Fat Is Not Your Fault

In this video I hope to shed some light on some provocative issues. First, craving fatty, sugary, high-calorie foods is not your fault. However, it is your responsibility—you have to learn to manage this vestibule pattern passed down through generations of DNA.

I have included a transcription of the video below. Enjoy!

[ Note: This article was written by fitness and nutrition author Jon Benson. Jon is the author of the Seven Minute Muscle Workout. I have his permission to share it with you. ]

Note: Thanks to too many years in scuba, I continually say “vestibular” in the video. The correct term of course is vestigial. But other than that… ; )

Please press the Play button to start the video…

Note: You can learn more about how to escape the “vestigial loop” covered in this video while still eating your favorite foods and losing all the weight you want by picking up my book The Ever Other Day Diet below…

Every Other Day Diet


Hi, Jon Benson from Jon Benson Fitness dot com. Again, excuse the video-less video… my iCam is busted, but I’m getting it fixed this weekend.

If you missed the first video in this series, “Low Carb Lunacy”, be sure to check that out. Link below:

Low Carb Lunacy Video

Fat is not your fault.

Craving foods high in fat is not your fault.

Craving foods high in sugar is not your fault.

Craving high-calorie foods is not your fault.

Sounds wonderful, doesn’t it? Well, it’s a biological and evolutionary fact.


Guess what.

Just as a ruptured appendix is not your fault, it’s damn well your responsibility.

Just as your appendix is primarily useless; a vestigial organ no longer required for daily function, so is… yep.

Your cravings for sugar, fat, and calories.

Picture yourself living on the Savannah countless thousands of years ago. Everything you ate you either hunted or gathered—and for most of your days hunting was far more rewarded by your clan and by the females than gathering.

Gathering was the sign of a poor hunter. In fact, there’s an old joke: Vegetarian in the Cherokee tongue means Bad Hunter.

Turns out there may be more to this joke than you think.

On the Savannah, you might go days without food. Hunger and discomfort was associated mentally with “gathering” — picking up second choice. Is it any wonder so many of us as children seem to have a built-in aversion to vegetables? Our ancestors probably viewed what little vegetables were available during the warmer seasons as scraps from a table — not nearly enough calories, protein or fat to sustain themselves against the ravages of the day.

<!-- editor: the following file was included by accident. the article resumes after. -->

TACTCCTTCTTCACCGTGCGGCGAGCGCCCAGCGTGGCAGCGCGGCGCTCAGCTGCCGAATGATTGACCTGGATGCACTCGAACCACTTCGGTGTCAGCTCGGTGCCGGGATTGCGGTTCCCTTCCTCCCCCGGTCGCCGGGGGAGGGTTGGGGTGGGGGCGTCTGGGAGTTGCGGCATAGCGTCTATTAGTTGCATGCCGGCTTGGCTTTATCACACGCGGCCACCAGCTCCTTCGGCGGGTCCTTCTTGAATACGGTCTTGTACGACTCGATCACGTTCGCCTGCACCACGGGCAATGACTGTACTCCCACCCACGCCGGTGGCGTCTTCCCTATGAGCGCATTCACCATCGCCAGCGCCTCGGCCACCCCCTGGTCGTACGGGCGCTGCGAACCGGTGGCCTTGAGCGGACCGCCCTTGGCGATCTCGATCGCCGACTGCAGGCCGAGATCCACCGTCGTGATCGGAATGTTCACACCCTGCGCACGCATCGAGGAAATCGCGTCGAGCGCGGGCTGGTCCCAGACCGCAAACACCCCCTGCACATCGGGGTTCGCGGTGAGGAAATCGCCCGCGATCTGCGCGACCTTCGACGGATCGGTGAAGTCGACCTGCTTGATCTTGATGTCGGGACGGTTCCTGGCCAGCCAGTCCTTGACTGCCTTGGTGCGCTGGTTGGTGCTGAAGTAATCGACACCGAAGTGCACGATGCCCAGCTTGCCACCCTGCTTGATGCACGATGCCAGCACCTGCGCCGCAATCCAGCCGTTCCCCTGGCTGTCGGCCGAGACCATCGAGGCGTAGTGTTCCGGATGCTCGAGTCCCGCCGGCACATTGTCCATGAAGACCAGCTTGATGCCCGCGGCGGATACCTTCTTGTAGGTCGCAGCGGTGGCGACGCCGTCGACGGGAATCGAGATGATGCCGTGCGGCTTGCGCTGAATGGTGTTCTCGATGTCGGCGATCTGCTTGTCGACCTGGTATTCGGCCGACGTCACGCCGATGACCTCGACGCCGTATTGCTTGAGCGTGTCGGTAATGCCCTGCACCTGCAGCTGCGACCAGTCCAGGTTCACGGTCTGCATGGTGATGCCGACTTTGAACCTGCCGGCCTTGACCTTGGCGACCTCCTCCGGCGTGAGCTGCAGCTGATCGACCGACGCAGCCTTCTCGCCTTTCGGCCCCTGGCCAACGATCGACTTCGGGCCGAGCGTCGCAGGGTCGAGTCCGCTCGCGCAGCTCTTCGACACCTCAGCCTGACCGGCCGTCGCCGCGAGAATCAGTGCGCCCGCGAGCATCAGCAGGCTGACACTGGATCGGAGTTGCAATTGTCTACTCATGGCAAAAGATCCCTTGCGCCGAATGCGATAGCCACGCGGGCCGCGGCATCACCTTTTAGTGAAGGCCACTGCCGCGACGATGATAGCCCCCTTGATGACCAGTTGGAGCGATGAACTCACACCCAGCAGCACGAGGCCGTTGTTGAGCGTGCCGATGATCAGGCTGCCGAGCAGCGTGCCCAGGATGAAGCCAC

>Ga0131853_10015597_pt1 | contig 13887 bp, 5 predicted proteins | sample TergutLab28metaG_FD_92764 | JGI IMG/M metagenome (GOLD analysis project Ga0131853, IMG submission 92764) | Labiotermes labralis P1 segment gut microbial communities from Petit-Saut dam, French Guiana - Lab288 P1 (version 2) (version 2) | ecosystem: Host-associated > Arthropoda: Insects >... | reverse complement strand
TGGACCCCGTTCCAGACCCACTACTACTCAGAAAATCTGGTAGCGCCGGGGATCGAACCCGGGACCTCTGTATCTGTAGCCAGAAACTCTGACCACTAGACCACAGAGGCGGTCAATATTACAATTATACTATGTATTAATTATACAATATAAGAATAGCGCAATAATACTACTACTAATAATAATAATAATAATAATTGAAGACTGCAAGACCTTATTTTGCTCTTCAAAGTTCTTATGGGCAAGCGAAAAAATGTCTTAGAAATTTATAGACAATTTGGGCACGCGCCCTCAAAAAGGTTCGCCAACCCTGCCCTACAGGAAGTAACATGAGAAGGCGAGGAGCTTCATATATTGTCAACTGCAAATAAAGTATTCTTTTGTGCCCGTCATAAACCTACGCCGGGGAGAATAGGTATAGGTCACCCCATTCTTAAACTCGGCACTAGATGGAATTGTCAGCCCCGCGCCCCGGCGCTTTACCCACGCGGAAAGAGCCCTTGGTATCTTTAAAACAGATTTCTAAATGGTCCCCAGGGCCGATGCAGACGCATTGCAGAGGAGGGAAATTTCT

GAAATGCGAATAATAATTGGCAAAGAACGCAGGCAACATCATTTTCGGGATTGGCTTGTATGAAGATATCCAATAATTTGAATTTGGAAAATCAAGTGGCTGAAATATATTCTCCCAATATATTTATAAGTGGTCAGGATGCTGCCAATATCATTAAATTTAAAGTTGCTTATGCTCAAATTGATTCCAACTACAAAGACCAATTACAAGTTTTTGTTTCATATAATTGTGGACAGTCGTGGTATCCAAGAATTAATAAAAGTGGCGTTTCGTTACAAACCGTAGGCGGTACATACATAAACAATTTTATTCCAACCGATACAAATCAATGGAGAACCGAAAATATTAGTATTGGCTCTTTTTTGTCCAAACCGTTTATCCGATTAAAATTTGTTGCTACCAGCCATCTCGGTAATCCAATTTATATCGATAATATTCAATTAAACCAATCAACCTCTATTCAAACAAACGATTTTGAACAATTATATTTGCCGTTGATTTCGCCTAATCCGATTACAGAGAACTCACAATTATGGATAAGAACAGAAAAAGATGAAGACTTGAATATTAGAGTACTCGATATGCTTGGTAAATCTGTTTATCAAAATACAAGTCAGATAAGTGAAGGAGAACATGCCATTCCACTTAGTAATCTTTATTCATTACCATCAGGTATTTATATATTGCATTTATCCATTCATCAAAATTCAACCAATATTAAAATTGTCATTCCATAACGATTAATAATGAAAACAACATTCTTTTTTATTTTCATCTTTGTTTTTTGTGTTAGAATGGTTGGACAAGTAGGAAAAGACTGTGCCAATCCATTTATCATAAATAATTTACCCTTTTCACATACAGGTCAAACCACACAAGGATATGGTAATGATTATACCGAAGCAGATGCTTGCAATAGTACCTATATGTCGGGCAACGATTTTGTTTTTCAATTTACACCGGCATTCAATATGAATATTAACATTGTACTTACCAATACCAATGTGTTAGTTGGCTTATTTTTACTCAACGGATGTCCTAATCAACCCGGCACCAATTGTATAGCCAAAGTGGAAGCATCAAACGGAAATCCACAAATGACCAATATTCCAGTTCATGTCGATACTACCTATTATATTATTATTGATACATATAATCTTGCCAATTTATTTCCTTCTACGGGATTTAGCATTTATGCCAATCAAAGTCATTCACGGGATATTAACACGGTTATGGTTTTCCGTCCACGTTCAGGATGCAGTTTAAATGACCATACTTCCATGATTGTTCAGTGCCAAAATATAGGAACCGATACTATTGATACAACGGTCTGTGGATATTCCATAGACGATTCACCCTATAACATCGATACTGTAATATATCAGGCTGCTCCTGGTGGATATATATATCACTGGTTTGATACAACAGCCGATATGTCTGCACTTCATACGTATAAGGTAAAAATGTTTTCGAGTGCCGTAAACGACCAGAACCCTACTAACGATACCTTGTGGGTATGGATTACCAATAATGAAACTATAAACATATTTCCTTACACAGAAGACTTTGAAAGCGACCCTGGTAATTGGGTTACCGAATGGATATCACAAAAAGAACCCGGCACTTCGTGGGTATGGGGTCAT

But bring home a nice tiger or lean game and presto: Hero status. The clan celebrated. The women swooned (great hunters were like rock stars in that day, or so I can imagine.) And the clan ate like crazy. Why? Who knew when the next high-fat, high protein, super-filling meal would come?

Folks, this same pattern, now just a vestigial mental organ if you will, is very much alive in your DNA. The problem? That tiger is now conveniently packed in your grocery’s freezer section. You may expend about 75 calories driving to the store, picking up a nice fatted piece of beef, drive home, cook it, and serve it. Hardly worthy of lavish praises from the female in your “clan”… but again, that genetic memory is a monster. It kicks in. The “provider” is still “worshiped” in the recesses of your DNA guys.

Unfortunately, it’s now a matter of economics, not hunting prowess. And being good with money rarely entails expending calories. So, that same drive to collect high-calorie, high-fat, energy-sustaining food is all but useless in today’s evolved society.

Same with sugars. When sweet fruits were in season on the Savannah, they provided the energy needed for the hunt. They tasted great. They were, as some anthropologists suggest, a type of early aphrodisiac. Sugar can trigger powerful “feel good” hormones, especially in its refined form. So, if you cannot eat filling food, how about a quick fix of feel good food?

Again, you were rewarded for this, albeit probably not as much — and definitely in different ways — back on the Savannah.

So you’re bucking eons of societal evolution folks… countless thousands of years of how humans ate, every time you sense hunger. Every. Single. Time.

Only now, everything is at your fingertips. Ladies, you no longer need a “hunter” — you can “hunt” for yourselves. Unfortunately you expend far less calories than males, both then and now. Some theorize than the females were responsible for preparing the meals. that, in and of itself, was very demanding calorically. Now… er… not so much. Guys, the hunt is over. All that’s left is brining in the cash to pay for the meals — one of the reasons, btw, many psychologists believe women are attracted to security of wealth. Yep — it all goes back to the hunting fields.

The obvious problem is that we now have these foods — but we have them at our fingertips and we have them on steroids multiplied by infinity. Our sugars are 100x sweeter than any fruit ancient man could have ever tasted. Our beef is loaded with hormones and unhealthy altered fats never known in the ancient world.

But our vestigial cravings are still there.

So, while craving foods that are high in sugar and fat makes perfect biological sense, it is no different than your appendix. It is a useless vestigial organ if you will, and it must be removed.

That part is your responsibility. It is the price we pay for societal evolution. But you can do it. As we’ve evolved, we’ve also become far more intelligent. More aware of our actions and their consequences. And we can fool the body quite nicely into thinking it has all the nutrients it needs.

I cover more about how to trick the body out of this historical “loop” of hunter/gatherism in my book The Every Other Day Diet

Every Other Day Diet

Think about it. Comment below. Let me know if this resonates with you at all.